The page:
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Mar. 10, 2015 - Updated 04:16 UTC

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Tsunami Warning to the Future

Masami Ukon

Jun. 9, 2016

Young people in a Japanese city devastated by the 2011 tsunami are working to warn future generations, and make sure they never forget.

Rikuzentakata, in Iwate Prefecture, was devastated by the massive tsunami in March 2011.

Now, in 2016, the wreckage has been removed and the land elevated to protect the area. The city is planning a new shopping district, and people hope Rikuzentakata will be reborn.

A dedicated youth group is working hard to limit the loss of life in future tsunamis.

A group of children are working hard, with a clear purpose, to plant cherry trees. In spring, they will be covered in pink and white flowers.

And these trees aren't just beautiful -- they're also intended to help save lives.

The children are planting them at the edge of an area swamped by the massive tsunami 5 years ago.

They are from a local elementary school.

The sixth-graders planted cherry trees as their graduation project. Some of them lost family members and friends in the disaster.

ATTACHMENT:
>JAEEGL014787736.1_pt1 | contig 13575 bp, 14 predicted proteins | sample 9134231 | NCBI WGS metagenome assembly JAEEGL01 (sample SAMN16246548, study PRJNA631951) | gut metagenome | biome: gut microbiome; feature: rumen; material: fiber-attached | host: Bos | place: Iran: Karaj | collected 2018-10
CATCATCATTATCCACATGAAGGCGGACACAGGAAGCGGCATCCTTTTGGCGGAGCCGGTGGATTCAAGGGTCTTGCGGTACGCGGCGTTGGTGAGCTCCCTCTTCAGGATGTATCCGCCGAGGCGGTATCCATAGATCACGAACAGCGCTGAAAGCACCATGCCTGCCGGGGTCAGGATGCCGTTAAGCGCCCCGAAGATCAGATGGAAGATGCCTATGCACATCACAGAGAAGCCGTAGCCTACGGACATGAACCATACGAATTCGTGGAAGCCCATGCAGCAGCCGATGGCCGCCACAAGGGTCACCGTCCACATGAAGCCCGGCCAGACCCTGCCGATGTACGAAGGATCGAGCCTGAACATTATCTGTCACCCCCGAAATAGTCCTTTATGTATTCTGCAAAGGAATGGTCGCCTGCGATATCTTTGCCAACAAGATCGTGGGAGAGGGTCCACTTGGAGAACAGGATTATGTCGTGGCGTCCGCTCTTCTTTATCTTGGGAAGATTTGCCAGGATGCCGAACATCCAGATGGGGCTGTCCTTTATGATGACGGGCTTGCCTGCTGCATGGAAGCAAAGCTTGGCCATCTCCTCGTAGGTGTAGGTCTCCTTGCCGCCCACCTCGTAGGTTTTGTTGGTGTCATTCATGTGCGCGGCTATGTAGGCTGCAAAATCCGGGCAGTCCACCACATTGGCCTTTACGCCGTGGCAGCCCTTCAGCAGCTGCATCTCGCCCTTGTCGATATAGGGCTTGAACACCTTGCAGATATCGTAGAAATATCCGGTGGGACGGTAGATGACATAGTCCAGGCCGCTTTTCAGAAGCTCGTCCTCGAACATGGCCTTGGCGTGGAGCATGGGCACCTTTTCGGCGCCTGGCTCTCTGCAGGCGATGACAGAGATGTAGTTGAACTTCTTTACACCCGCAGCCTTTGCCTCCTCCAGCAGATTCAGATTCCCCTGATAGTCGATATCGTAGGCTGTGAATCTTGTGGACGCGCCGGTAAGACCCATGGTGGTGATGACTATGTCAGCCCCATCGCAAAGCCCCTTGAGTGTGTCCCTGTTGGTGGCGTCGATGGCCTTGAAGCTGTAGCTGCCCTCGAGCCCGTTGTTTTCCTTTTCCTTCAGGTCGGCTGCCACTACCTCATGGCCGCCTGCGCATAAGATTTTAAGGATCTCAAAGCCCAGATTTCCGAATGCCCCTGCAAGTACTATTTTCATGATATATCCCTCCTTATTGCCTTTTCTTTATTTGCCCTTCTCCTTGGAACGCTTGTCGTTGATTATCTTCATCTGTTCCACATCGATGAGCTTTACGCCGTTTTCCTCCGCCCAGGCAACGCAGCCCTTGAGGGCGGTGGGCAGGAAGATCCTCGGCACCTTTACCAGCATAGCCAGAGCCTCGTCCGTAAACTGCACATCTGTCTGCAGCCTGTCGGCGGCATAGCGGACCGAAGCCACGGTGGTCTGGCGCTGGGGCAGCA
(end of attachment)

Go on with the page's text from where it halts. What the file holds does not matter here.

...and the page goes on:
"I hear that there might be another huge tsunami in 1,000 years. I hope these trees will show people where to run to escape," says one boy.

"Younger kids don't know about the tsunami," says a girl in the group. "So I want to pass down how awful it was."

In 2011, the tsunami peaked at around 20 meters in Rikuzentakata -- far higher than anyone ever expected. More than 1,800 people from the city died or were lost.

A couple of kilometers away from the ocean, recently planted cherry trees stand.

As the water reached the peak depth here, the idea is that in future tsunamis, people can run beyond the line of trees to escape to safety.

With the help of volunteers and donations from across Japan, over 1,000 trees have been planted so far.

Shoma Okamoto heads the project. He grew up in Rikuzentakata.

"If we had known before the disaster that there was potential for such a huge tsunami, so many people wouldn't have died. That regret inspired us to start the project," he says.